Morningstar of Chicago announced the results of a study today that shows experienced mutual fund managers have fared better during the recent bear market than their less experienced counterparts.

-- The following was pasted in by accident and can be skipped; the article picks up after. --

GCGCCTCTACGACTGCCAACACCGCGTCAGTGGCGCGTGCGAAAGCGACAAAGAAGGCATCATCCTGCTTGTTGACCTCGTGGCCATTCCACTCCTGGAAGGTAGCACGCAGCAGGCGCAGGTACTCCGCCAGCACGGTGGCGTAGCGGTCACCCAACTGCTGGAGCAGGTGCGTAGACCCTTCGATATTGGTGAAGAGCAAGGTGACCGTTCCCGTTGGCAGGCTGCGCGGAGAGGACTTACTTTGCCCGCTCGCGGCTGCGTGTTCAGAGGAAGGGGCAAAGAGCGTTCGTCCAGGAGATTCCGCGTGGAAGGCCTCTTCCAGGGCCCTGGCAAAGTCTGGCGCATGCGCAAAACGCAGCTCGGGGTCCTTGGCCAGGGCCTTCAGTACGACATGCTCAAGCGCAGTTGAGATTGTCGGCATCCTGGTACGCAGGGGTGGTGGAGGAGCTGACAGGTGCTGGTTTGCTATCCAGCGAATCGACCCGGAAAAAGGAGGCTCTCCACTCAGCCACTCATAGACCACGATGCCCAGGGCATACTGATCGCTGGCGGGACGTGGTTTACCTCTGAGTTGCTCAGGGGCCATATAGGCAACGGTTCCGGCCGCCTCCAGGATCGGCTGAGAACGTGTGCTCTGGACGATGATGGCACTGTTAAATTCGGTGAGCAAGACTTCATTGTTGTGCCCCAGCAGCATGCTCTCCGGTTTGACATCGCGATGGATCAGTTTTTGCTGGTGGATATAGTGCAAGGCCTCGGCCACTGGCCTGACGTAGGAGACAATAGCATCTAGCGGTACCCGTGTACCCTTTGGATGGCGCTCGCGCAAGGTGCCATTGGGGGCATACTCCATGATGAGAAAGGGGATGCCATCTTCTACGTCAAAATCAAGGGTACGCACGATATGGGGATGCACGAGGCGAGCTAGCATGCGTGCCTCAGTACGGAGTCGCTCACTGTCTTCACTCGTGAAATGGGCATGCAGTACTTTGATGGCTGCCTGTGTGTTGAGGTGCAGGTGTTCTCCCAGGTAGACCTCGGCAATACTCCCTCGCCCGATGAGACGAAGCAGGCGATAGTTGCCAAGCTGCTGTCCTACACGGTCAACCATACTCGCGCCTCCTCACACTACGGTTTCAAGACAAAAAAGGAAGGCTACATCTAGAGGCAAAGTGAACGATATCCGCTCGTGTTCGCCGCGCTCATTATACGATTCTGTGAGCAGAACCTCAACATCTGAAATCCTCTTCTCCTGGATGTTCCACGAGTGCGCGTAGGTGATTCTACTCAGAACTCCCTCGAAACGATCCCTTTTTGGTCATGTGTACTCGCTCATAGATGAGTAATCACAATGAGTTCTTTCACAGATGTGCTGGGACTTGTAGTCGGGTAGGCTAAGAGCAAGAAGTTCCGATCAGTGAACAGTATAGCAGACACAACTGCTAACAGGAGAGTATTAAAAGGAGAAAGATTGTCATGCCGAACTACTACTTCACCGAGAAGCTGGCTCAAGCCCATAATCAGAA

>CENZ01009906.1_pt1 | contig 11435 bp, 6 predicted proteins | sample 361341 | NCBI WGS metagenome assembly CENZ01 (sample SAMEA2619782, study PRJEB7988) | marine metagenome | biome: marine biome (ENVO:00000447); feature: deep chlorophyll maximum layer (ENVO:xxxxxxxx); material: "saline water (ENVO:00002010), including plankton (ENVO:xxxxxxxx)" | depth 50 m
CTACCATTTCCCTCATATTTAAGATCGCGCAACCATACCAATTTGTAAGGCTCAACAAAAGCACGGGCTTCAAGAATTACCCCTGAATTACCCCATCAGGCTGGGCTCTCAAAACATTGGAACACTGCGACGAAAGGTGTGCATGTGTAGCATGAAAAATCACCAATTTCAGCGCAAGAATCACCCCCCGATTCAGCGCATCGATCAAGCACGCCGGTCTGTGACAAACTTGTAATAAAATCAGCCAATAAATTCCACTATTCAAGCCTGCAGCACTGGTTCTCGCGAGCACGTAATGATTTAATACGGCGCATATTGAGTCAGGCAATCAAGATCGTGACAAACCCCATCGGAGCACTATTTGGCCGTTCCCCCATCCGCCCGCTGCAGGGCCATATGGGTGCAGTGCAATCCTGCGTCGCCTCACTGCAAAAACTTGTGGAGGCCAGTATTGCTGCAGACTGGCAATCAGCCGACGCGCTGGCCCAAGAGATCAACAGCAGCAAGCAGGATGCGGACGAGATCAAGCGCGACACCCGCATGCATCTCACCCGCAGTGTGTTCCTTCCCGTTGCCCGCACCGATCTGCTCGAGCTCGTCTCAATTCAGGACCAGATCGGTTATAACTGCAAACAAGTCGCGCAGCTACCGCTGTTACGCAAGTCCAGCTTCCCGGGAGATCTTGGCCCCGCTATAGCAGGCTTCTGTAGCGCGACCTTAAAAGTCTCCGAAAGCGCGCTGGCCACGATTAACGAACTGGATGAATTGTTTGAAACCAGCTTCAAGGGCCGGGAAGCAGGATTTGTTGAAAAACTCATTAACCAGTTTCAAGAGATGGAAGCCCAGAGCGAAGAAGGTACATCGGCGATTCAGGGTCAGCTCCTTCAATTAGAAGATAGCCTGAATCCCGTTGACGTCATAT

The study, which covers the period from the end of March 2000 to the end of March 2001, looks at the performance of funds with at least $100 million in assets. During the 12-month period covered, the Nasdaq fell nearly 60 percent, the S&P 500 dropped almost 22 percent, and most domestic stock funds lost money, according to Morningstar. The study shows, however, that funds with management teams that had tenures of four or more years lost less money, on average, than the typical domestic stock fund. The more experienced the managers, the less funds lost relative to the S&P 500 and the typical domestic stock fund. While funds managed by both the less experienced and more experienced stock pickers lost less than the S&P 500 on average, funds managed by less experienced managers lost more than the average domestic stock fund, according to Morningstar. 'Though a resurgence in value funds during this 12-month time period helped experienced managers look good because many tenured fund managers lean toward the value end of the spectrum, funds with seasoned hands tended to do well in all respective categories,' said Daniel Culloton, managing editor of the Morningstar news team. 'There's evidence that veterans of both value and growth investing camps added an advantage. However, no two bear markets are the same, so it's hard to tell how the funds that have held up well during this rough spot will fare the next time.'